"We would like to ask for your attention and urgently propose concentrated action in the face of instrumentalisation of the current crisis by countries with adversarial geopolitical ambitions. We are seriously concerned about current disinformation and propaganda efforts coming especially from China and Russia. It is clear to most of us observing the situation that there is an effort to undermine the EU and sow mistrust among the local population and European neighbours towards the EU, its democratic values and institutions", the lawmakers wrote in an email circulated on Wednesday.
German MEPs Sergey Lagodinsky, Alexandra Geese, and Viola von Cramon-Taubadel warned about these efforts posing a threat to the European Union's unity and stability amid the ongoing COVID-19 crisis, but never actually cited a single concrete instance of such disinformation throughout the text.
They cited "recent findings" of the East StratCom Task Force as indicating their point and went on by saying "we should continue to build on their longstanding expertise to unveil propaganda myths and disinformation strategies. They further expressed fear of that "current attempts are seriously risking our unity and stability in the long term and will hinder us from overcoming the crisis, its consequences and to face our future challenges jointly".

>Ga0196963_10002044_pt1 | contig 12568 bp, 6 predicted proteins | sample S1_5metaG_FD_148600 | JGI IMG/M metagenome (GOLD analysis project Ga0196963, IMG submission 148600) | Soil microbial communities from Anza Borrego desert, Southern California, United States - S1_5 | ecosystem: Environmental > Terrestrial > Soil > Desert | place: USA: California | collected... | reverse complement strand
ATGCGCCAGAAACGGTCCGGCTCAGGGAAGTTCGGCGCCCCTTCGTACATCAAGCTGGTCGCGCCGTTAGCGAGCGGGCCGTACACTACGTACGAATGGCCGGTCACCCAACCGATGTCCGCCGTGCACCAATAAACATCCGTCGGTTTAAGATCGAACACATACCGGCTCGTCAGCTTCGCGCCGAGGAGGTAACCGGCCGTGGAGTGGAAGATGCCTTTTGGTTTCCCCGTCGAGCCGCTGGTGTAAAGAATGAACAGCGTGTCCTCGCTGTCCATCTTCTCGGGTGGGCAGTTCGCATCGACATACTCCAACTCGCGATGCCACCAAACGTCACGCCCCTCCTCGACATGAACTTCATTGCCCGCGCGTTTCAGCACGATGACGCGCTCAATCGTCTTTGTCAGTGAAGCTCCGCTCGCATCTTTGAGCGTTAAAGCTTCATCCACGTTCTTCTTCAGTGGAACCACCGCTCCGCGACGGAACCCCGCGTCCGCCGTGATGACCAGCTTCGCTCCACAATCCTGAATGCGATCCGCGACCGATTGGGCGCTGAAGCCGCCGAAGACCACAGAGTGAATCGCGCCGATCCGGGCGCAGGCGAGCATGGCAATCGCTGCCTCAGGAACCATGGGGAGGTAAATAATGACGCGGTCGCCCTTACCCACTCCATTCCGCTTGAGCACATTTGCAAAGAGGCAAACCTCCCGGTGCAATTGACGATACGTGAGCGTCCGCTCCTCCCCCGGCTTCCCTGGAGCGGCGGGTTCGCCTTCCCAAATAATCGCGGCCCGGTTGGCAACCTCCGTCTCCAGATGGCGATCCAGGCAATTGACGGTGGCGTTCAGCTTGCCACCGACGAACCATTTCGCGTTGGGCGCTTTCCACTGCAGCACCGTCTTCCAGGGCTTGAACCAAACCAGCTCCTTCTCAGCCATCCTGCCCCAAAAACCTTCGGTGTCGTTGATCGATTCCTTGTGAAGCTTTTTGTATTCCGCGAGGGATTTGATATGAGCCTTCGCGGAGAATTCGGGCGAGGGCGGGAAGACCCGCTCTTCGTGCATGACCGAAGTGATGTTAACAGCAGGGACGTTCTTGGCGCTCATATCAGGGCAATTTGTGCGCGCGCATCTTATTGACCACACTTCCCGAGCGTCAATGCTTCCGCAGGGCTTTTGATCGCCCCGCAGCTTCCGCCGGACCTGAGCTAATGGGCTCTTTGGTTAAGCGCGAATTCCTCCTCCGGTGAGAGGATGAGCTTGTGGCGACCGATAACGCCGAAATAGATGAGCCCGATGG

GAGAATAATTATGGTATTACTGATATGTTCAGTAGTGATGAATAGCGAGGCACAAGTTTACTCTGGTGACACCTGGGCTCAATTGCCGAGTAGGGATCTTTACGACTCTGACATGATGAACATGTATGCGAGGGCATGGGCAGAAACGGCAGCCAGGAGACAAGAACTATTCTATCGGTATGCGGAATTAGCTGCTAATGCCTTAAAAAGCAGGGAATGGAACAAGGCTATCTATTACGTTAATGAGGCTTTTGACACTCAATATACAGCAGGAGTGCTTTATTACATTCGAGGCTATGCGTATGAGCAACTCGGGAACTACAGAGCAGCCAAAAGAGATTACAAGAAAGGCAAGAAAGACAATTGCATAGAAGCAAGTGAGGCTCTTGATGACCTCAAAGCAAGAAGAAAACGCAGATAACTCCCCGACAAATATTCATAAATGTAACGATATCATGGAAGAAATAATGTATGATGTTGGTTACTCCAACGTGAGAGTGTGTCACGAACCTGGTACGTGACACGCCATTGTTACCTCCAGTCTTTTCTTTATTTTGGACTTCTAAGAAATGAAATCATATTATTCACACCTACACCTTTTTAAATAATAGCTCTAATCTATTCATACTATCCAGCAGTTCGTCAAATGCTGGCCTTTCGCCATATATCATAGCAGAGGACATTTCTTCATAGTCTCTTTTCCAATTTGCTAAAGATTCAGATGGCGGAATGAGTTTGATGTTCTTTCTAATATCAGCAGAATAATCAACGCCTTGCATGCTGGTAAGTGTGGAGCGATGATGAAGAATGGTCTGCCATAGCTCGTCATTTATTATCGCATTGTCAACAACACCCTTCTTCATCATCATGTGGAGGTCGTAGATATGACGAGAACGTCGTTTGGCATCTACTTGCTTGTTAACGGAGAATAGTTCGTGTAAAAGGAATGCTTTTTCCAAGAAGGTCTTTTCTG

The letter was open for co-signing until this past Friday. French MEP and President Emmanuel Macron's failed EU elections hopeful Nathalie Loiseau, among others, have endorsed the initiative with her signature. The further fate of the petition remains unknown.
On 18 March, extracts from the European External Action Service's document were disseminated in the media to say that Russia had launched a "significant disinformation campaign" against western countries in a bid to aggravate the situation around COVID-19 in Europe.
The authors urged for the findings of the East StratCom Task Force, which is administered by the EU External Action Service with a focus on proactive communication of EU policies, to be followed by immediate action.
The document claimed some 80 cases of disinformation but failed to cite a single concrete example. The Kremlin has denounced it as containing "unfounded allegations" and traces of "anti-Russian obsession".